This is a major transition: the consequence of a rigorous pursuit of knowledge of one’s self and of one’s world, as undertaken by a strange, conflicted, highly talented man. In City of Quartz, Mike Davis wrote of Ellroy that “in his pitch blackness there is no light left to cast shadows and evil becomes a forensic banality.” There is a grain of truth in Davis’s criticism, even if his subsequent characterization of Ellroy as “a neo-Nazi in American writing” goes overboard. But Ellroy is canny and honest enough with his darkness — and willing to allow in the light of historical inquiry, if not of morality — to be able to say something important.

“Geography is destiny,” Ellroy occasionally likes to proclaim in his public appearances and interviews, an interesting position for a man who has also claimed to have never looked at an atlas until middle age, when his second wife bought him one. But it rings true. He has a nose for the geography of power. The power structure that the characters work for is an array of fiefdoms, a “democratic feudalism,” to use Corey Robin’s term, that makes the Holy Roman Empire look sane by comparison. Ellroy’s America is Charles Portis’ “pelagic America,” the land-sea at the heart of North America where the odds and ends of Europe, with the help of a little capital and a lot of forced labor, could make society in its own image. In Underworld USA, this is a welter of parochial mini-worlds, governed by sleazy thugs and stitched together by a skein of national institutions. (Ellroy and Portis, whether they want to or not, definitively rebuke Burke’s vision of small “organic” communities.) This is the nexus between the Mafia and the corporate world that takes the people’s money, the police forces headed by Hoover’s FBI that monitors them, and mass entertainment that keeps them pacified and spending.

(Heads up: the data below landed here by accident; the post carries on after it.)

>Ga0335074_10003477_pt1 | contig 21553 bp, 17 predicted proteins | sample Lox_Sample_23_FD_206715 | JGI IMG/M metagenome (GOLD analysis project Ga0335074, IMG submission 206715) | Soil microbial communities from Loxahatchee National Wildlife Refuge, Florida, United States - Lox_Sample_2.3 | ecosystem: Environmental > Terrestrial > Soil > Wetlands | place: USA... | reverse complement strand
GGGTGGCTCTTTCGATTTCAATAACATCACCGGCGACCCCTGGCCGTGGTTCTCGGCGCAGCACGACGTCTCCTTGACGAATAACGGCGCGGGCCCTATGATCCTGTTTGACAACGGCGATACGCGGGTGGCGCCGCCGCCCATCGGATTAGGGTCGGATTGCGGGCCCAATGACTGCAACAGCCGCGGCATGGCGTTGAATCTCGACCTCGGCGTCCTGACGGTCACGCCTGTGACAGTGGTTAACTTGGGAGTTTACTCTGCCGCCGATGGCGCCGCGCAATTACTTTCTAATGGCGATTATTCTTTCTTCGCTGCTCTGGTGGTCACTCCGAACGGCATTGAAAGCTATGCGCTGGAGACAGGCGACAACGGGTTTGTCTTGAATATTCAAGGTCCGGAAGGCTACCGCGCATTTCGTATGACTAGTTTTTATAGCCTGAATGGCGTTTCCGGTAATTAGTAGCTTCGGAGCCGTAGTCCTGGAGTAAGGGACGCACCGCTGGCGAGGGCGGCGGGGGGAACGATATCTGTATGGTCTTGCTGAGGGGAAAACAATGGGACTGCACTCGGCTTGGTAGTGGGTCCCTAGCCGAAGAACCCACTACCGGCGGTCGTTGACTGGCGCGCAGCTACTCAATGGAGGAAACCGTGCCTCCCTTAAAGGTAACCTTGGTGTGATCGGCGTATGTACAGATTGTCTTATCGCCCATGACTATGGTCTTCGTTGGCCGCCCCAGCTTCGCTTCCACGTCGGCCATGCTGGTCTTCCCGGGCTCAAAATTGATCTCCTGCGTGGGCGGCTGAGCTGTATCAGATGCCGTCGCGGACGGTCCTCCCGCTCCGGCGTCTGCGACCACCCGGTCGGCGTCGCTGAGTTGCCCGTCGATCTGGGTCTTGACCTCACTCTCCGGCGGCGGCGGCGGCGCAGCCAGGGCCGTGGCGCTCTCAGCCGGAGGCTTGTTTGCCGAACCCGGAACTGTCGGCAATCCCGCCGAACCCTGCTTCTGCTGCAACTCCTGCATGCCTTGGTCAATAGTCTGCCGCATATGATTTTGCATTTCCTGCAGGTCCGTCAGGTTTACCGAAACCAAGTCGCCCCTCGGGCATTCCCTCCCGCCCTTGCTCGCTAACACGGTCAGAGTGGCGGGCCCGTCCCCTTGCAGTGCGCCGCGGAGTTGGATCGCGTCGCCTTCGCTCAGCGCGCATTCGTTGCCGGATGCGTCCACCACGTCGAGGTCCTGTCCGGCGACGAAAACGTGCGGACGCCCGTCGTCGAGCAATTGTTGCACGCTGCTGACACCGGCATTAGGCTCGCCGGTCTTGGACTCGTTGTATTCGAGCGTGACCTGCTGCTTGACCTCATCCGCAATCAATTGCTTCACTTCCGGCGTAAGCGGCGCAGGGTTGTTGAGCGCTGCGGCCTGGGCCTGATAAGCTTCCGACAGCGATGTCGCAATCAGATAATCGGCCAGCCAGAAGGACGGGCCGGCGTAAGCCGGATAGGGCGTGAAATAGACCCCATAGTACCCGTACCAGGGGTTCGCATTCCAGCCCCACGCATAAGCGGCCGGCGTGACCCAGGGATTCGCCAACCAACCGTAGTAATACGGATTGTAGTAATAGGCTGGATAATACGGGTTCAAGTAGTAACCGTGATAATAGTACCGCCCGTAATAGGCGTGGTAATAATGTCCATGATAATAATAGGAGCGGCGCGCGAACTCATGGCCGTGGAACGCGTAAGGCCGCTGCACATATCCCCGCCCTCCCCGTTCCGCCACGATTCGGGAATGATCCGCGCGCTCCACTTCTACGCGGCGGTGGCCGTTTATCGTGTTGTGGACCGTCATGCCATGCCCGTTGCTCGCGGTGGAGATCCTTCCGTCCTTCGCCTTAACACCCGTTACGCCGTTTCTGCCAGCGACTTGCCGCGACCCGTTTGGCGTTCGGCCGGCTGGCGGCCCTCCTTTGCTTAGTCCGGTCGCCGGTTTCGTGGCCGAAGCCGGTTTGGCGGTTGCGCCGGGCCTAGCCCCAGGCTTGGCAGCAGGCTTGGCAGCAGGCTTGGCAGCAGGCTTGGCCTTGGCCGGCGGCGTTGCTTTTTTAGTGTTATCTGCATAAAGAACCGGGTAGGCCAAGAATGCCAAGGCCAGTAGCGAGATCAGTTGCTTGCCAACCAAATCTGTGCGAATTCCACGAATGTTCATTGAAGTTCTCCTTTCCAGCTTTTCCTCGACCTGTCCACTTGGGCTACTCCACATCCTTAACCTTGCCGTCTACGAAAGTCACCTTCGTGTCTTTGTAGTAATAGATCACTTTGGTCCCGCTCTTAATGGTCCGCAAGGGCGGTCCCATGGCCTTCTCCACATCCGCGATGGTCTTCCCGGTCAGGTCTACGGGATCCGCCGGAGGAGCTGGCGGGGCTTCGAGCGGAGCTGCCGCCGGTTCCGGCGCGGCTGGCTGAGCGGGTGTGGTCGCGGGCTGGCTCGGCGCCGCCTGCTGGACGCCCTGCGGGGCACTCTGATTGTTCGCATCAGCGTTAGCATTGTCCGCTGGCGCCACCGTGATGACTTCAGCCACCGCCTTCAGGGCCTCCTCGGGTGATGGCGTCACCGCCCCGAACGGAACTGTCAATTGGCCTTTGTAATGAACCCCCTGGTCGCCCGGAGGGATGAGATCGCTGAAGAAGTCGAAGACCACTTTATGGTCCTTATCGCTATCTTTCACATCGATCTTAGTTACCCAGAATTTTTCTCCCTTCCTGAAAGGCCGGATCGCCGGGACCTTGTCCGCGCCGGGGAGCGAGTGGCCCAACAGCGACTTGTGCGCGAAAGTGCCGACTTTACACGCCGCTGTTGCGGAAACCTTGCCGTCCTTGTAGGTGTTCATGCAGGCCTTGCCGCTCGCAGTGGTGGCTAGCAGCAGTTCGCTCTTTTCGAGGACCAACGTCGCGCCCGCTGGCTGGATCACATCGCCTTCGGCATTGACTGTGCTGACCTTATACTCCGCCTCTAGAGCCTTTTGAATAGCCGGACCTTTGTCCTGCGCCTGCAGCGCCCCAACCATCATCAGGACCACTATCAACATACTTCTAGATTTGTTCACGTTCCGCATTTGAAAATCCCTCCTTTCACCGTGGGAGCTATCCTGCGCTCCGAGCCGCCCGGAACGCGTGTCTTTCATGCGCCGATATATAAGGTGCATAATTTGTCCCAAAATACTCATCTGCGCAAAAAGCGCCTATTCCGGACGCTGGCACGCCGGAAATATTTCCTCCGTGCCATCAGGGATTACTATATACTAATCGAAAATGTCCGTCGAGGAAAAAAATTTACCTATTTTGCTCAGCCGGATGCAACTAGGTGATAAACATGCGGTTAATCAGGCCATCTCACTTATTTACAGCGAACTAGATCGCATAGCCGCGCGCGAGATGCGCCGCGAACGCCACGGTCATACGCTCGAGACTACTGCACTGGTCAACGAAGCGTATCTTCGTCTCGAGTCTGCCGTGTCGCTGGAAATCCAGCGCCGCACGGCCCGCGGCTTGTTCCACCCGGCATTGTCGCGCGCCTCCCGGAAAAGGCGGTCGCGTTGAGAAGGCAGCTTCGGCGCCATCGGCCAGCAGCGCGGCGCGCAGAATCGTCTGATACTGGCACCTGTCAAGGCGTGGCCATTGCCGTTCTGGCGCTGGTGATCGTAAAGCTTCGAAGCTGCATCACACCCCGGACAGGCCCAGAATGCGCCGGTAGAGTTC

These forces also drive pelagic Americans into the cities, where their various hatreds rub up against each other. Underworld USA lingers on Los Angeles, Las Vegas, and Miami, cities where the management of arriviste rural Americans through violence, segregation, bread, and circuses was turned into an art. Like Ellroy’s parents, most of his viewpoint characters are middle Americans who came to cities. Dwight Holly, Wayne Tedrow, and Kemper Boyd are the sons of pelagic nobility (Indiana Klansmen, Nevada Mormons, and Tennessee aristocrats, respectively — and Ellroy himself might be the last American to actually give a damn about being of WASP descent, as opposed to a generic whiteness). Pete Bondurant comes to Los Angeles from perhaps the most isolated part of prewar North America: rural Quebec. Perhaps because of this, Bondurant, the terrifying animating force of the first two books, is clearest on what anticommunism is about: “anticommunism is good for business.” J. Edgar Hoover, overseeing the whole thing like a terrifying cross between Gollum and Sauron, is a good small-town Indiana boy himself. The Mob figures, though Italian and Jewish, speak the same language of big money and small, personal domination as do the Mormon bigwigs with whom they hobnob in Las Vegas. The only figures in the book that don’t — Bobby Kennedy (Jack could fake the same noblesse), the blue-blooded CIA men, French mercenaries, and towards the end, a cabal of those rare birds, effective American communists — give off a faint otherworldly aura.